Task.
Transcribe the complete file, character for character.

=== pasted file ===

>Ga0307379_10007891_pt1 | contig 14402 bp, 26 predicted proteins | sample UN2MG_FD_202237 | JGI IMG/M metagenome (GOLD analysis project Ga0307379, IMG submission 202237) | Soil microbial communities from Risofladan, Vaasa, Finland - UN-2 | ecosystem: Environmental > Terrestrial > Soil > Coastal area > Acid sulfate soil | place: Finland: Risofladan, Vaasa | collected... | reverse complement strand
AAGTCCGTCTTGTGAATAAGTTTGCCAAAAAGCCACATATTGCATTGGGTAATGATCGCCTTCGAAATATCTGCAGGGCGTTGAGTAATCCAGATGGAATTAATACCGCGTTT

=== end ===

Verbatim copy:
>Ga0307379_10007891_pt1 | contig 14402 bp, 26 predicted proteins | sample UN2MG_FD_202237 | JGI IMG/M metagenome (GOLD analysis project Ga0307379, IMG submission 202237) | Soil microbial communities from Risofladan, Vaasa, Finland - UN-2 | ecosystem: Environmental > Terrestrial > Soil > Coastal area > Acid sulfate soil | place: Finland: Risofladan, Vaasa | collected... | reverse complement strand
AAGTCCGTCTTGTGAATAAGTTTGCCAAAAAGCCACATATTGCATTGGGTAATGATCGCCTTCGAAATATCTGCAGGGCGTTGAGTAATCCAGATGGAATTAATACCGCGTTT